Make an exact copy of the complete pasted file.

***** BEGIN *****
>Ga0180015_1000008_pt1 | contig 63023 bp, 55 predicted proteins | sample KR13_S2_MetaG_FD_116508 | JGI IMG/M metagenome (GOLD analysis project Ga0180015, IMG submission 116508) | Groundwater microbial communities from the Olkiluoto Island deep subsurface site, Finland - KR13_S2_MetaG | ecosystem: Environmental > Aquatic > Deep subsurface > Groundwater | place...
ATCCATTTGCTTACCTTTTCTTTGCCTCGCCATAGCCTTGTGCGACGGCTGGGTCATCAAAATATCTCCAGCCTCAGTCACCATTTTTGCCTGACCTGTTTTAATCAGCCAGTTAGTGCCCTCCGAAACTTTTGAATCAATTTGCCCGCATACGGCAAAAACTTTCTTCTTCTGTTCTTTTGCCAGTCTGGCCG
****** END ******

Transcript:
>Ga0180015_1000008_pt1 | contig 63023 bp, 55 predicted proteins | sample KR13_S2_MetaG_FD_116508 | JGI IMG/M metagenome (GOLD analysis project Ga0180015, IMG submission 116508) | Groundwater microbial communities from the Olkiluoto Island deep subsurface site, Finland - KR13_S2_MetaG | ecosystem: Environmental > Aquatic > Deep subsurface > Groundwater | place...
ATCCATTTGCTTACCTTTTCTTTGCCTCGCCATAGCCTTGTGCGACGGCTGGGTCATCAAAATATCTCCAGCCTCAGTCACCATTTTTGCCTGACCTGTTTTAATCAGCCAGTTAGTGCCCTCCGAAACTTTTGAATCAATTTGCCCGCATACGGCAAAAACTTTCTTCTTCTGTTCTTTTGCCAGTCTGGCCG